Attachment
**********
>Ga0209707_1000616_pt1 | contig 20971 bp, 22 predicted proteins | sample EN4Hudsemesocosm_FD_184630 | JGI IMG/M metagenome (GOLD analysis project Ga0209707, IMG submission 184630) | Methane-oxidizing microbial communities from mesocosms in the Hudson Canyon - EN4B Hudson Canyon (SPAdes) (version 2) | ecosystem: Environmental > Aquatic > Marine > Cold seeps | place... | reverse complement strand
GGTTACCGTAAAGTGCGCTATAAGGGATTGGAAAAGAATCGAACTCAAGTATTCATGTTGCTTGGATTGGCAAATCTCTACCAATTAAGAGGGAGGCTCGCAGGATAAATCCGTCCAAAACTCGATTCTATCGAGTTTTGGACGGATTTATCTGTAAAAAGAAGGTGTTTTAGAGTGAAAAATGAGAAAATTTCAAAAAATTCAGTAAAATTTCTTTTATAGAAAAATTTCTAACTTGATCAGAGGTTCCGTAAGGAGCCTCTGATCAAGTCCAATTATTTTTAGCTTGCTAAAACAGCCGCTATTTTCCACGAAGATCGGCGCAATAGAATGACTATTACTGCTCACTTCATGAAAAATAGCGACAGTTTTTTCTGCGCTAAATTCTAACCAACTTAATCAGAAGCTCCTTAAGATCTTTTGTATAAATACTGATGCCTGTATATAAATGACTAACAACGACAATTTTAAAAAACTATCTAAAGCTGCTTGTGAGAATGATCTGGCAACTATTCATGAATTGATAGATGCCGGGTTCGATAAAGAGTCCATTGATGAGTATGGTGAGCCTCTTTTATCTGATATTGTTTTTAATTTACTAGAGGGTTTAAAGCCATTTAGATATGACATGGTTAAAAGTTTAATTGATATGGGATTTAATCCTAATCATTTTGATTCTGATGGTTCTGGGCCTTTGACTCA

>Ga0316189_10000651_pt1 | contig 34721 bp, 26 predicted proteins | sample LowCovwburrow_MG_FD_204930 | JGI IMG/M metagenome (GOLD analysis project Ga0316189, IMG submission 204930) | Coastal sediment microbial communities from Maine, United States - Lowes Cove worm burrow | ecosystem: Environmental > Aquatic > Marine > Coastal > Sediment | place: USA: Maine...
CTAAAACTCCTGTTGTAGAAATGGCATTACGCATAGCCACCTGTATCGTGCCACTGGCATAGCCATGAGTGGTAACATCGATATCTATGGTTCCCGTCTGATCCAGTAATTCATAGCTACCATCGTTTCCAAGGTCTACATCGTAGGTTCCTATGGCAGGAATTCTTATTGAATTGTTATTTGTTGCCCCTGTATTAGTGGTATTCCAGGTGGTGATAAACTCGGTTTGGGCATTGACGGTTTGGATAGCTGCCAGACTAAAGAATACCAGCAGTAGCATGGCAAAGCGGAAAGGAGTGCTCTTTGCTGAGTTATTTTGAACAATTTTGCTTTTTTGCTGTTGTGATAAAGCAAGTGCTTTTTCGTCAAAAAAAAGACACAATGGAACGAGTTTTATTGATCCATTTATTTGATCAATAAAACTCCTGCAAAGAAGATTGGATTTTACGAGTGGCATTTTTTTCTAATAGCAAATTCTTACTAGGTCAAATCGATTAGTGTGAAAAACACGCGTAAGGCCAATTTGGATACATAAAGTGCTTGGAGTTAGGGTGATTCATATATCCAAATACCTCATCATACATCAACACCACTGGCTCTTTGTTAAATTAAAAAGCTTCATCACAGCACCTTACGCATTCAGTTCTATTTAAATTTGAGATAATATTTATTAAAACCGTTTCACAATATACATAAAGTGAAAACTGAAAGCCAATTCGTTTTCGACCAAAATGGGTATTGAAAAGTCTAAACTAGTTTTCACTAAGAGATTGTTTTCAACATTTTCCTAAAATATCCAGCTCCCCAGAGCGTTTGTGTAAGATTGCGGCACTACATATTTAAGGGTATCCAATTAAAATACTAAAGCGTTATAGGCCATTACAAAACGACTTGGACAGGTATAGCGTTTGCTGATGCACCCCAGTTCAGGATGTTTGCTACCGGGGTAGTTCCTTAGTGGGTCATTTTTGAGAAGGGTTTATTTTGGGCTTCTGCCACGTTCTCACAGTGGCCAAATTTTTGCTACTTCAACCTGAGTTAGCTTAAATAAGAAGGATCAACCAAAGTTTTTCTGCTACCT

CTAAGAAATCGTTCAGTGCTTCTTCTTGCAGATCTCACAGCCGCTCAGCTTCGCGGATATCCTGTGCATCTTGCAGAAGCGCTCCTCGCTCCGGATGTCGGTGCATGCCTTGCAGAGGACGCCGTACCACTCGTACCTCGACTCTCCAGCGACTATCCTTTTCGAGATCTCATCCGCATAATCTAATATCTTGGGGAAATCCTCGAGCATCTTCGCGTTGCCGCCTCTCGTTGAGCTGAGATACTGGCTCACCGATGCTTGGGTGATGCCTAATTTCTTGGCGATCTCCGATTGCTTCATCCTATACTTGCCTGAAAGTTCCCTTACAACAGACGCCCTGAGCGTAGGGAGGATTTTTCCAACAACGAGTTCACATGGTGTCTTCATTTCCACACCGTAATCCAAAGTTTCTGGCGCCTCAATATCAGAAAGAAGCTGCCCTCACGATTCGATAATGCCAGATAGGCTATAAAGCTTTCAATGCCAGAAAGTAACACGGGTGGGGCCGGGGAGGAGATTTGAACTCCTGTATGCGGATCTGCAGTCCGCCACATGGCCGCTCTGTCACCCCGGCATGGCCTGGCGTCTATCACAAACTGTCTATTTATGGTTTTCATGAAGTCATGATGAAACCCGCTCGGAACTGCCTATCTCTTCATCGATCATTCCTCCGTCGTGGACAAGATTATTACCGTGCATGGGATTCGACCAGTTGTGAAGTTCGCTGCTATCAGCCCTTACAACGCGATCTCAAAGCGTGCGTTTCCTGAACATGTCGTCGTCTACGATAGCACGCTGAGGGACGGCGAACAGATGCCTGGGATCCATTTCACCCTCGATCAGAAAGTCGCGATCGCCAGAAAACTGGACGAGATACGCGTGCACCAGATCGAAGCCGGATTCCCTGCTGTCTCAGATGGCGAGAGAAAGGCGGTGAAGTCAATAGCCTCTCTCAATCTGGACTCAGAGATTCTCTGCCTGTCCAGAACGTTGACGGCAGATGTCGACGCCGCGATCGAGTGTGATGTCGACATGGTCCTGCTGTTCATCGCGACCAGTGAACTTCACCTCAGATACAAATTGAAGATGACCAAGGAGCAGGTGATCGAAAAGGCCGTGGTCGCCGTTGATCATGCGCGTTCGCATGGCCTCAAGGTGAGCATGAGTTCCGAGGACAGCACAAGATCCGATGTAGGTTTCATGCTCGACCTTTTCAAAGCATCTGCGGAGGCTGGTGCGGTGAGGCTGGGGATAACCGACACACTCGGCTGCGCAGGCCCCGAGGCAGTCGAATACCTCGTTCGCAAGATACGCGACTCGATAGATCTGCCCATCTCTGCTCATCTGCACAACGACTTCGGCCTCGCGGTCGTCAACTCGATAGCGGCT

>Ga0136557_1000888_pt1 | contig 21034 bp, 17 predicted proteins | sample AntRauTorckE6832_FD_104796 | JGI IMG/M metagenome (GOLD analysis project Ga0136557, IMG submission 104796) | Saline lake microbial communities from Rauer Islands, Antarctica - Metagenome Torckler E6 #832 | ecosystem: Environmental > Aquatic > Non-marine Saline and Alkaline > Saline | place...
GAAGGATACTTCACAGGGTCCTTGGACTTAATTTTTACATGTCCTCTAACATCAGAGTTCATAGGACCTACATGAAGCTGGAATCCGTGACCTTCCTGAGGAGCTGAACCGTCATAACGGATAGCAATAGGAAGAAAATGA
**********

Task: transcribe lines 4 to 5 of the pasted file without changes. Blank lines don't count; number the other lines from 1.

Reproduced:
CTAAAACTCCTGTTGTAGAAATGGCATTACGCATAGCCACCTGTATCGTGCCACTGGCATAGCCATGAGTGGTAACATCGATATCTATGGTTCCCGTCTGATCCAGTAATTCATAGCTACCATCGTTTCCAAGGTCTACATCGTAGGTTCCTATGGCAGGAATTCTTATTGAATTGTTATTTGTTGCCCCTGTATTAGTGGTATTCCAGGTGGTGATAAACTCGGTTTGGGCATTGACGGTTTGGATAGCTGCCAGACTAAAGAATACCAGCAGTAGCATGGCAAAGCGGAAAGGAGTGCTCTTTGCTGAGTTATTTTGAACAATTTTGCTTTTTTGCTGTTGTGATAAAGCAAGTGCTTTTTCGTCAAAAAAAAGACACAATGGAACGAGTTTTATTGATCCATTTATTTGATCAATAAAACTCCTGCAAAGAAGATTGGATTTTACGAGTGGCATTTTTTTCTAATAGCAAATTCTTACTAGGTCAAATCGATTAGTGTGAAAAACACGCGTAAGGCCAATTTGGATACATAAAGTGCTTGGAGTTAGGGTGATTCATATATCCAAATACCTCATCATACATCAACACCACTGGCTCTTTGTTAAATTAAAAAGCTTCATCACAGCACCTTACGCATTCAGTTCTATTTAAATTTGAGATAATATTTATTAAAACCGTTTCACAATATACATAAAGTGAAAACTGAAAGCCAATTCGTTTTCGACCAAAATGGGTATTGAAAAGTCTAAACTAGTTTTCACTAAGAGATTGTTTTCAACATTTTCCTAAAATATCCAGCTCCCCAGAGCGTTTGTGTAAGATTGCGGCACTACATATTTAAGGGTATCCAATTAAAATACTAAAGCGTTATAGGCCATTACAAAACGACTTGGACAGGTATAGCGTTTGCTGATGCACCCCAGTTCAGGATGTTTGCTACCGGGGTAGTTCCTTAGTGGGTCATTTTTGAGAAGGGTTTATTTTGGGCTTCTGCCACGTTCTCACAGTGGCCAAATTTTTGCTACTTCAACCTGAGTTAGCTTAAATAAGAAGGATCAACCAAAGTTTTTCTGCTACCT

CTAAGAAATCGTTCAGTGCTTCTTCTTGCAGATCTCACAGCCGCTCAGCTTCGCGGATATCCTGTGCATCTTGCAGAAGCGCTCCTCGCTCCGGATGTCGGTGCATGCCTTGCAGAGGACGCCGTACCACTCGTACCTCGACTCTCCAGCGACTATCCTTTTCGAGATCTCATCCGCATAATCTAATATCTTGGGGAAATCCTCGAGCATCTTCGCGTTGCCGCCTCTCGTTGAGCTGAGATACTGGCTCACCGATGCTTGGGTGATGCCTAATTTCTTGGCGATCTCCGATTGCTTCATCCTATACTTGCCTGAAAGTTCCCTTACAACAGACGCCCTGAGCGTAGGGAGGATTTTTCCAACAACGAGTTCACATGGTGTCTTCATTTCCACACCGTAATCCAAAGTTTCTGGCGCCTCAATATCAGAAAGAAGCTGCCCTCACGATTCGATAATGCCAGATAGGCTATAAAGCTTTCAATGCCAGAAAGTAACACGGGTGGGGCCGGGGAGGAGATTTGAACTCCTGTATGCGGATCTGCAGTCCGCCACATGGCCGCTCTGTCACCCCGGCATGGCCTGGCGTCTATCACAAACTGTCTATTTATGGTTTTCATGAAGTCATGATGAAACCCGCTCGGAACTGCCTATCTCTTCATCGATCATTCCTCCGTCGTGGACAAGATTATTACCGTGCATGGGATTCGACCAGTTGTGAAGTTCGCTGCTATCAGCCCTTACAACGCGATCTCAAAGCGTGCGTTTCCTGAACATGTCGTCGTCTACGATAGCACGCTGAGGGACGGCGAACAGATGCCTGGGATCCATTTCACCCTCGATCAGAAAGTCGCGATCGCCAGAAAACTGGACGAGATACGCGTGCACCAGATCGAAGCCGGATTCCCTGCTGTCTCAGATGGCGAGAGAAAGGCGGTGAAGTCAATAGCCTCTCTCAATCTGGACTCAGAGATTCTCTGCCTGTCCAGAACGTTGACGGCAGATGTCGACGCCGCGATCGAGTGTGATGTCGACATGGTCCTGCTGTTCATCGCGACCAGTGAACTTCACCTCAGATACAAATTGAAGATGACCAAGGAGCAGGTGATCGAAAAGGCCGTGGTCGCCGTTGATCATGCGCGTTCGCATGGCCTCAAGGTGAGCATGAGTTCCGAGGACAGCACAAGATCCGATGTAGGTTTCATGCTCGACCTTTTCAAAGCATCTGCGGAGGCTGGTGCGGTGAGGCTGGGGATAACCGACACACTCGGCTGCGCAGGCCCCGAGGCAGTCGAATACCTCGTTCGCAAGATACGCGACTCGATAGATCTGCCCATCTCTGCTCATCTGCACAACGACTTCGGCCTCGCGGTCGTCAACTCGATAGCGGCT